HomeUS News updateLawsuit on behalf of SNAP ‘skimming’ victims alleges USDA policy violates federal...

Lawsuit on behalf of SNAP ‘skimming’ victims alleges USDA policy violates federal law

A lawsuit on behalf of New York State residents who were electronically robbed of funds they used for groceries seeks reimbursement to the victims by the U.S. Department of Agriculture, alleging that in doing so Failure is a violation of federal law.

The federal lawsuit against the USDA was filed Wednesday morning by the Legal Aid Society, a New York-based nonprofit legal services provider, and the law firm Freshfields Brookhaus Derringer. The class-action suit represents six plaintiffs and seeks to represent thousands of other New York state residents who participate in the Supplemental Nutrition Assistance Program, or SNAP, and whose benefits were also skimmed.

The complaint claims the limited scenarios under which USDA currently authorizes states to use federal funds to restore SNAP benefits are not consistent with Congressional mandates, which it says Stolen grocery funds must be replaced before they are received by the recipient. Skimming is not one of those scenarios.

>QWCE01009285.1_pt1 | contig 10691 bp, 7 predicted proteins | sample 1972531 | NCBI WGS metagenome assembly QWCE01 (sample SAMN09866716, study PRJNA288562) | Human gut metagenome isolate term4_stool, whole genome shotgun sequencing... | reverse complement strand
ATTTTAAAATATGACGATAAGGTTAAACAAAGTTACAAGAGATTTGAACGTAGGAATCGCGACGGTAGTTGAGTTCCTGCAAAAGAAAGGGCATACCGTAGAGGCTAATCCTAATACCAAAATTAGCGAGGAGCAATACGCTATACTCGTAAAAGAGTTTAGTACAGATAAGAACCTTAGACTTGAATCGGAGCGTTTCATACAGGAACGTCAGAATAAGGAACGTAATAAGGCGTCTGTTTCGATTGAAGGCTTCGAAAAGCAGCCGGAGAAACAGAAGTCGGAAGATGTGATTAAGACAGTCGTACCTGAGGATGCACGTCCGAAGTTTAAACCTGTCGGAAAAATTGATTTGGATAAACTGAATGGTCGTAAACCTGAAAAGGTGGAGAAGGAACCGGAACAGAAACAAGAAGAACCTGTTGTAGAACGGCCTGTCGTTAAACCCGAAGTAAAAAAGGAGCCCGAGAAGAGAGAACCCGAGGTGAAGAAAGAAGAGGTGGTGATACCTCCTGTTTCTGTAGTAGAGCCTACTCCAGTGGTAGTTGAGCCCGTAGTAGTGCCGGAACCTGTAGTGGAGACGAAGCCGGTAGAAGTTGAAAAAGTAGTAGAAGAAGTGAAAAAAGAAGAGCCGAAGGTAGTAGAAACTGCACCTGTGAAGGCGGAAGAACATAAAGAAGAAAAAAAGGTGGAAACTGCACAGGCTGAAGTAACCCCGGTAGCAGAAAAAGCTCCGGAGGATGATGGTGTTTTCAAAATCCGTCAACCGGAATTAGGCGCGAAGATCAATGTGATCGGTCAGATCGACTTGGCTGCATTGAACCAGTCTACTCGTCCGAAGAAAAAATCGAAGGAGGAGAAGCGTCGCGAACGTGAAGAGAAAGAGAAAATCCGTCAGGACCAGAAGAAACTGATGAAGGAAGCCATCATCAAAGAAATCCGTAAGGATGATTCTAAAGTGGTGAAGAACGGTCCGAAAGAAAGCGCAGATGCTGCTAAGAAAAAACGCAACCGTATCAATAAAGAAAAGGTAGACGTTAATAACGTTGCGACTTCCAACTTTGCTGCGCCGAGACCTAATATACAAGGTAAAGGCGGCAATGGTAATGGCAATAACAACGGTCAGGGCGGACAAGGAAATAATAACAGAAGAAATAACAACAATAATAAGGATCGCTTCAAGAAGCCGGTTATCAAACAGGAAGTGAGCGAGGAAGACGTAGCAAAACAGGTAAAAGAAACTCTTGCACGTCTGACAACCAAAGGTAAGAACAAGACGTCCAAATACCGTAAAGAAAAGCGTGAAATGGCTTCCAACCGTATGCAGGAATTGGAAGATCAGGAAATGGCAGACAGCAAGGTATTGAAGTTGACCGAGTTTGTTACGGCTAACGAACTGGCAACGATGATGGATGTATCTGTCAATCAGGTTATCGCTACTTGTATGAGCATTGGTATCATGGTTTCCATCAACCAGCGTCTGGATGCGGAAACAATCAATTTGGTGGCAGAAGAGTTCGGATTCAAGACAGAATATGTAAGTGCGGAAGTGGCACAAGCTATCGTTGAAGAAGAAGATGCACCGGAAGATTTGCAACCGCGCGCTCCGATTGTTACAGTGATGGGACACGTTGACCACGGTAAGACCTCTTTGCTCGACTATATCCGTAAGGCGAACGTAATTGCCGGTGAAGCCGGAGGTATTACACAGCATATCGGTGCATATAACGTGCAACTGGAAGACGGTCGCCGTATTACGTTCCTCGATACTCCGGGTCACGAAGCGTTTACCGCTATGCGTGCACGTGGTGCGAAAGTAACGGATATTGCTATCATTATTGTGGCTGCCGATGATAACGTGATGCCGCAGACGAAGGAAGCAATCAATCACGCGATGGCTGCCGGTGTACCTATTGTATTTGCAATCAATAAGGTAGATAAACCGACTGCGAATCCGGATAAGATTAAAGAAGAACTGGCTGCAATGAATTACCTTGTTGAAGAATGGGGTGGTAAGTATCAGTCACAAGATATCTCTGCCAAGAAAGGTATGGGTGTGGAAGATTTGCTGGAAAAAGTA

This comes as reports of SNAP skimming have increased across the country. Theft is committed by using devices hidden on the keypad of the card reader to electronically steal account information, often without the victim or store owners knowing.

In New York State alone, there have been more than 10,600 incidents of SNAP skimming since January, robbing victims of benefits totaling more than $4.6 million, according to the most recent data from the state’s Office of Temporary and Disability Assistance.

Yet because the federal government does not currently cover the cost of replacement money, some states have reimbursed victims.

Some help came from the omnibus bill passed in December. It included a provision for the replacement of stolen SNAP funds with federal dollars that allows up to two months of skimmed benefits to be restored, but it only applies to victims skimmed from October 2022 through September 2024.

“It is unconscionable that low-income families already struggling to make ends meet are forced to bear the cost of skimmed food benefits.”

Alex McDougall, staff attorney at the Legal Aid Society

Wednesday’s complaint argues those measures don’t go far enough and is seeking full restoration of the stolen SNAP benefits of every New York state resident by January 2022, regardless of the amount stolen.

“It’s unconscionable that low-income families are already struggling to make ends meet,” said Alex McDougall, staff attorney at the Legal Aid Society., said in an interview. “It largely takes away the parents’ ability to feed their young.”

some protection, some support

Typically, thieves install skimming devices on card-swiping machines by the cash register. The devices are plastic keypad overlays that look almost identical to card reader terminals. (See picture of skimming overlay here.)